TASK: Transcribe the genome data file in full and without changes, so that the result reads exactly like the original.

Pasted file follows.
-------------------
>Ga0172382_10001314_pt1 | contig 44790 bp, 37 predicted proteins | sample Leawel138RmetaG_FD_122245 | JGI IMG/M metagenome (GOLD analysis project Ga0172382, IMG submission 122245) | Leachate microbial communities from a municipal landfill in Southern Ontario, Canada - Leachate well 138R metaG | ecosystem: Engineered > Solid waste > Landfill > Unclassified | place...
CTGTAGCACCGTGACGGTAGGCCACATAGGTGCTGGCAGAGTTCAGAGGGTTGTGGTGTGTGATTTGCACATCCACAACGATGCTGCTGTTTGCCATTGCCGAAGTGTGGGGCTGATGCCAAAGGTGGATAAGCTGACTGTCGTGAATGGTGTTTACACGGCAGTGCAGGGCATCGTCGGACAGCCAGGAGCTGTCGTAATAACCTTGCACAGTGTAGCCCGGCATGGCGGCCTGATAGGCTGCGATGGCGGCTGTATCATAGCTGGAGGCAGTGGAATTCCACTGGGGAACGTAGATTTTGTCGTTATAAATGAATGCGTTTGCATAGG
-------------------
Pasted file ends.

>Ga0172382_10001314_pt1 | contig 44790 bp, 37 predicted proteins | sample Leawel138RmetaG_FD_122245 | JGI IMG/M metagenome (GOLD analysis project Ga0172382, IMG submission 122245) | Leachate microbial communities from a municipal landfill in Southern Ontario, Canada - Leachate well 138R metaG | ecosystem: Engineered > Solid waste > Landfill > Unclassified | place...
CTGTAGCACCGTGACGGTAGGCCACATAGGTGCTGGCAGAGTTCAGAGGGTTGTGGTGTGTGATTTGCACATCCACAACGATGCTGCTGTTTGCCATTGCCGAAGTGTGGGGCTGATGCCAAAGGTGGATAAGCTGACTGTCGTGAATGGTGTTTACACGGCAGTGCAGGGCATCGTCGGACAGCCAGGAGCTGTCGTAATAACCTTGCACAGTGTAGCCCGGCATGGCGGCCTGATAGGCTGCGATGGCGGCTGTATCATAGCTGGAGGCAGTGGAATTCCACTGGGGAACGTAGATTTTGTCGTTATAAATGAATGCGTTTGCATAGG